Buist Avenue, Greenville, South Carolina


As if I didn't have enough house envy from Zillow, along comes the Magnolia Network show In With the Old featuring all kinds of nifty places. Better yet, the episodes are restoration stories, meaning someone "uncovers the truth behind a historic building and transforms it into a stunning modern home."

In season 2, episode 3, that someone is named Kym Petrie, and she tackles this 1943 Cape Cod style home in Greenville, South Carolina.

While this episode doesn't really uncover a lot of truth -- no hidden treasures or secret passages here -- it does indeed show the transformation of a house slated for demolition into a stunning modern home.

Here's where it started, uninhabited for fifteen years, with overgrown landscaping, a deteriorating roof, and plenty of peeling paint.

Here's what it looks like now, all spiffed up with an on-trend black paint job that showcases the vivid new landscaping:

The filming for the episode must have joined Kym mid-progress, because inside the house much of the drywall is already patched, and the woodwork is stripped.

One of the first thing Kym notices is the potential for the low-ceilinged foyer to become a grander space.

(I apologize for the wonkiness of some of the photos. They're from multiple sources, including my screen captures taken with more enthusiasm than skill.)

After opening the ceiling to the dormer space above, Kym works with a craftsman to create this glass globed light fixture. Appropriately for Greenville, the color green is a decorating through-line in the home.   Kym refers to these touches as "green katringles."

She also repeats the arch motif of the doorway into the living room. Here are some befores and afters:

Since this is December, here's an idea of how the room could look if we swapped that great looking ficus for a Christmas tree: 

The sunroom opens off of the living room:

It was remodeled to feel more as an extension of the living room, instead of a separate destination. It's not visible in this picture, but the exposed fireplace brick is now painted light gray.

The kitchen, though, is one of the rooms that got the biggest transformation. 

It was expanded into the former dining room and created what Kym terms a keeping room space:

In the episode, Kym helps make the green glass terrazzo countertop for the kitchen island.

If it were mine, I'd be adding my own kajingle to that keeping room space.

{furniture, art source }

I also like the idea making it more of a breakfast room; something like this:

{Jenni Kayne}

Here's the opposite side of the kitchen:

I think we're talking about some Zellige kajingle with this new tile.

The laundry room/mudroom is part of a new addition behind the kitchen:

The foundation had structural issues, which enabled Kym to create a larger footprint for the house with an additional eight feet.

The master bedroom and bathroom also benefitted from the addition:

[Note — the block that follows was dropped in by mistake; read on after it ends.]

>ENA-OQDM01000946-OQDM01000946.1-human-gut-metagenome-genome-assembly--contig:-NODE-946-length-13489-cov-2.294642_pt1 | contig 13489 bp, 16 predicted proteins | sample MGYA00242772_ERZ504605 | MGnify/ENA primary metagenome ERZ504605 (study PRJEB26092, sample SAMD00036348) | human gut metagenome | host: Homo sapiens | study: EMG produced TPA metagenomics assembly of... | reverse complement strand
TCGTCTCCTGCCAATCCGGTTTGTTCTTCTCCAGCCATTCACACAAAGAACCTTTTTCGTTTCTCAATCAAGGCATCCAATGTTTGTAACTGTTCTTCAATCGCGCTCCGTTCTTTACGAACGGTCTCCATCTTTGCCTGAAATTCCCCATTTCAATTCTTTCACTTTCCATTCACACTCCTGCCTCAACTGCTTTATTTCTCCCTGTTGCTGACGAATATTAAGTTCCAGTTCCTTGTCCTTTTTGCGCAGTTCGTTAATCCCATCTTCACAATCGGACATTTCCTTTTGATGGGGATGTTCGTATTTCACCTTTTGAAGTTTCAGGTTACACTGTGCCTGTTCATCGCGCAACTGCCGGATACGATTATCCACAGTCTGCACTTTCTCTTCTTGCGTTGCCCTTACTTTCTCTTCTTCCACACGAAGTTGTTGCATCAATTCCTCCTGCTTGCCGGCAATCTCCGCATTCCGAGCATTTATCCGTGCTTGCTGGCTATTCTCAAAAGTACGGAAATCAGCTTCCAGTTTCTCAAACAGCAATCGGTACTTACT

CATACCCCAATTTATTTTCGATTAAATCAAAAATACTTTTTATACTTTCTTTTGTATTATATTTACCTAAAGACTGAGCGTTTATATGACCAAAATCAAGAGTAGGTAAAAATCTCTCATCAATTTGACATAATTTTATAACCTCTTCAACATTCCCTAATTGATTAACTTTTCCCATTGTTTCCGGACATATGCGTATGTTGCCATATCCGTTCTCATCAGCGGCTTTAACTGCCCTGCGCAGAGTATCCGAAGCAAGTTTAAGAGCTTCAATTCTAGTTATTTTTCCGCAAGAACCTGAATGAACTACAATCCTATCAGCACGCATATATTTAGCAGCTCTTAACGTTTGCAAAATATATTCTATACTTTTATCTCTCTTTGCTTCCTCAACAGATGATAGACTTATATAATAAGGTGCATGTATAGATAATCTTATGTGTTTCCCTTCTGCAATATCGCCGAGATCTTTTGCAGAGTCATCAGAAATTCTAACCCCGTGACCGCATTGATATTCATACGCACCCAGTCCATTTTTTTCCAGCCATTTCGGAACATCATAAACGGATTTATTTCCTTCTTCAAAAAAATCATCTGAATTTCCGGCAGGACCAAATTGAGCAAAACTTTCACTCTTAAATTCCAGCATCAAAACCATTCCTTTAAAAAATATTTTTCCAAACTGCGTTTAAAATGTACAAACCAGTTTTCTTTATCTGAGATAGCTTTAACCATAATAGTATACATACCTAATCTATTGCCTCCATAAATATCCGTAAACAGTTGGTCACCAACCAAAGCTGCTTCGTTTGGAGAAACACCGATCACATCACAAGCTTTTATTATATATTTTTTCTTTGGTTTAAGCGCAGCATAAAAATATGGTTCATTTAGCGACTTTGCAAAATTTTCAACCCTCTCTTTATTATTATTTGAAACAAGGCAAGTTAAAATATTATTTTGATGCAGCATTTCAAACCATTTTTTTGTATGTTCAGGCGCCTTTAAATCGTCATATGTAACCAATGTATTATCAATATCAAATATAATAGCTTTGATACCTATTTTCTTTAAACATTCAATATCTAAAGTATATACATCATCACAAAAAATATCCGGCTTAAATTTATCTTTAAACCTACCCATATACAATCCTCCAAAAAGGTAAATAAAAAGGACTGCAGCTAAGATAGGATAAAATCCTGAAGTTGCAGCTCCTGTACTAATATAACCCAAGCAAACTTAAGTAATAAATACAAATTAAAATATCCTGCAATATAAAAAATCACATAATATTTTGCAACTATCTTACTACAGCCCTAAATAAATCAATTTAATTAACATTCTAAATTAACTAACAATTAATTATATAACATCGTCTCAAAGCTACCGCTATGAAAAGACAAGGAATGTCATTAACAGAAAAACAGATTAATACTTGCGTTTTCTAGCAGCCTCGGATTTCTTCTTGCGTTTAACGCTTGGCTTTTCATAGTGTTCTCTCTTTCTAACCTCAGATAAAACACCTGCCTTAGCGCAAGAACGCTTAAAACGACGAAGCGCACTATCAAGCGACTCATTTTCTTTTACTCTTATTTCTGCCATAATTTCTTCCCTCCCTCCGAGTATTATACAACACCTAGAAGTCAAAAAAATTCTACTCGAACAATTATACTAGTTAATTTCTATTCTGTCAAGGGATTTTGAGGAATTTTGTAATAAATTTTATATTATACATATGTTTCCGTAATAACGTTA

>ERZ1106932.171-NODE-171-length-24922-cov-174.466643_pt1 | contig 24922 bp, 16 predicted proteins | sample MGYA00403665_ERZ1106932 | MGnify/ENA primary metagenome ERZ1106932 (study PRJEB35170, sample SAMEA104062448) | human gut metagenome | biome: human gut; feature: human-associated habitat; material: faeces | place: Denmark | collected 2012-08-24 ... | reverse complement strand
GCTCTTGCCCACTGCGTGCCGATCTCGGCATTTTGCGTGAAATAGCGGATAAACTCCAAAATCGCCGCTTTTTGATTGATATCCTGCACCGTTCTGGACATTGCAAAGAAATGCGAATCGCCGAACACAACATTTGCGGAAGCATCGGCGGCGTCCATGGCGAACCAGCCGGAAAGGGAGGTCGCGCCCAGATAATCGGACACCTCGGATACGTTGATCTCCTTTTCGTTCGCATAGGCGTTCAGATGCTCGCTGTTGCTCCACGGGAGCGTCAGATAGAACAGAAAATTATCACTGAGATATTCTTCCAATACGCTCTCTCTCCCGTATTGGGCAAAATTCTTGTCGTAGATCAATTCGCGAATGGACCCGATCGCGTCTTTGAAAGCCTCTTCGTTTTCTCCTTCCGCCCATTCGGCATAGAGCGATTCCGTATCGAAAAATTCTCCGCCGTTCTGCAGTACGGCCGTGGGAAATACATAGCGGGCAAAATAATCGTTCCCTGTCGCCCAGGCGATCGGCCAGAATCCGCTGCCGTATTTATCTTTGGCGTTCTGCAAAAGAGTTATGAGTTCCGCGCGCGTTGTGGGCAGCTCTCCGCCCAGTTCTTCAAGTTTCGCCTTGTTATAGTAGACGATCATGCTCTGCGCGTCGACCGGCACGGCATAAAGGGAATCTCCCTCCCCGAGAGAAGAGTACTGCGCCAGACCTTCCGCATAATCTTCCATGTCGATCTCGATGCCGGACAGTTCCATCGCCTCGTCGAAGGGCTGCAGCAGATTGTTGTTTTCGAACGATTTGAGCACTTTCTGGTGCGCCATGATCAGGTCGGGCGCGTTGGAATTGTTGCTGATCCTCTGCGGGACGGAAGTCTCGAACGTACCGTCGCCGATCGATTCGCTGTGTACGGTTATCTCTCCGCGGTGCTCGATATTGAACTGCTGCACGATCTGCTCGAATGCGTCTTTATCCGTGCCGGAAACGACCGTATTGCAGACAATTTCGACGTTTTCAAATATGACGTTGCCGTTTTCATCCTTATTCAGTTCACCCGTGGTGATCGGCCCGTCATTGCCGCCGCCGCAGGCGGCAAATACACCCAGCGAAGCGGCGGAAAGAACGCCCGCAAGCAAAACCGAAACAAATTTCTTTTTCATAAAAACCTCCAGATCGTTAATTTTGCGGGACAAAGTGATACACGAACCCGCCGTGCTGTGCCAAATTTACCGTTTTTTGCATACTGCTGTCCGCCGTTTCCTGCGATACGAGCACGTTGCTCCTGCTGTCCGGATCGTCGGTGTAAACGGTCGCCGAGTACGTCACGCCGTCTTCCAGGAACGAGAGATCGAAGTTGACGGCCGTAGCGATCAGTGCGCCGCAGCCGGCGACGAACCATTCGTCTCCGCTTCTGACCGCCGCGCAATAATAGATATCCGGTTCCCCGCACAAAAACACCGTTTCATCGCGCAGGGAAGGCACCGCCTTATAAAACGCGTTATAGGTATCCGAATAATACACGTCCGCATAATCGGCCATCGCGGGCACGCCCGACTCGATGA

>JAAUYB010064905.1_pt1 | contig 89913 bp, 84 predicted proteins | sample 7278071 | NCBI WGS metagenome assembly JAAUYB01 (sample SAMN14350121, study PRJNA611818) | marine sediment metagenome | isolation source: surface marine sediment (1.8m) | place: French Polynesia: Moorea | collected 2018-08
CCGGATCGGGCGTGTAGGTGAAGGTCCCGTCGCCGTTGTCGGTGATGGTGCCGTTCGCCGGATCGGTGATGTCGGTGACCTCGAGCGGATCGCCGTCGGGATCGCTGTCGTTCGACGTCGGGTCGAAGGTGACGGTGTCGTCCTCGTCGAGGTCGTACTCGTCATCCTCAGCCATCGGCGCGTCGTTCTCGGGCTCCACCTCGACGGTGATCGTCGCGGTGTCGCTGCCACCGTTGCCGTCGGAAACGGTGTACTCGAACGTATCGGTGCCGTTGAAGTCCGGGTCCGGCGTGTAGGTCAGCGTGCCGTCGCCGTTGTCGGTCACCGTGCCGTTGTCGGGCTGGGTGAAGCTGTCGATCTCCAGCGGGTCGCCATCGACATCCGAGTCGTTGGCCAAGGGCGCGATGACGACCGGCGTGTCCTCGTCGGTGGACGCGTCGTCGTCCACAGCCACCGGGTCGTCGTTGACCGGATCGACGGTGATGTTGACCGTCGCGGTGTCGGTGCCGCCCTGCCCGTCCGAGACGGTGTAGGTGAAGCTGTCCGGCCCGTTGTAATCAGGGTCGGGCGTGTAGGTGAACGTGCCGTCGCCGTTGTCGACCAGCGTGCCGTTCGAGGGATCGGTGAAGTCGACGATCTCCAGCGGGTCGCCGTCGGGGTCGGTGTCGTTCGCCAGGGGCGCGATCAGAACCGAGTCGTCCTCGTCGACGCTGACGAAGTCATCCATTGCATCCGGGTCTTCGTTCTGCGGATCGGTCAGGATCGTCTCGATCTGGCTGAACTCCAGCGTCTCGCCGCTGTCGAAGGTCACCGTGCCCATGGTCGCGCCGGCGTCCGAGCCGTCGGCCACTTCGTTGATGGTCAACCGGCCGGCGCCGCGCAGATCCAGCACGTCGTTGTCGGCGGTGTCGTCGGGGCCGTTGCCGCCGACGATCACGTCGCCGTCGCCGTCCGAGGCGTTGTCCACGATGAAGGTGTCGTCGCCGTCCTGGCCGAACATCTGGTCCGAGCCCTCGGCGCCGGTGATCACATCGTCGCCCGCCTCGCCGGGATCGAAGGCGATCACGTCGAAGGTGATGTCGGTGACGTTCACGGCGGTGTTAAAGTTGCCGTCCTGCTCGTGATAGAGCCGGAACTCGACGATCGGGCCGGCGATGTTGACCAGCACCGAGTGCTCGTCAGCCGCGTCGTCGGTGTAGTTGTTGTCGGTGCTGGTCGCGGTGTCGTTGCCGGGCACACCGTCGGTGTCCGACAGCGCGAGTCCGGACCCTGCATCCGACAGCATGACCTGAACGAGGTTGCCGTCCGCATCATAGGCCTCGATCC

The new master bathroom is hidden behind french doors between the closets to create a seamless effect.

There's an antique mirror frame in its original green finish under the wall mounted sink and a separate wet room.

Its design references the downstairs powder room...

-which apparently didn't change much because we never see it again-...

as well as the design of the upstairs bathroom...

which changed considerably:

Kym commissioned a local artist to represent Greenville in a mural. Greenville has a thriving arts culture and holds an annual Artisphere festival in May.

Only one of the two upstairs bedrooms has been shown:

There are three bedrooms and three bathrooms in approximately 2,400 square feet. 

To Kym's initial dismay, the square footage included this unfinished basement. Its fireplace wasn't up to code and the walls that needed some shoring up to be structural.

They reconfigured the bulky ductwork and left the floor joists exposed. 

Kym worked with a craftsman to fabricate the new steel and red oak basement stairs.

Finally, here's a look at the changes to the rear of the house:

In addition to a thriving arts culture, Greenville has a thriving parks culture, with 46 interconnected parks throughout the city.

Falls Park on the Reedy has a suspension bridge, waterfall and plenty of garden inspiration for Kym.
Greenville is an apropos name for the city, and some sources agree that it was named for its appearance. As for the street name Buist, no one can agree on how it's pronounced.

Hugh and Eliza Buist helped establish Clemson and Winthrop Colleges, accruing their college dairy cattle herd (among other things). They owned lots of land north of downtown Greenville, but prior to the automobile, it was difficult to get there due to steep hills and waterways. Once those problems were resolved, they began selling lots on Buist Circle in 1911. It took another 30 years for someone to build on Buist Avenue's nice hilltop location, but once they did, they built a house worthy of a great transformation.

At the very end of the episode, Kym hangs a For Sale sign in front of the house, which naturally prompted me to go directly to Zillow. It's even more fun to find a house to envy when you can do it twice. The listing is here.

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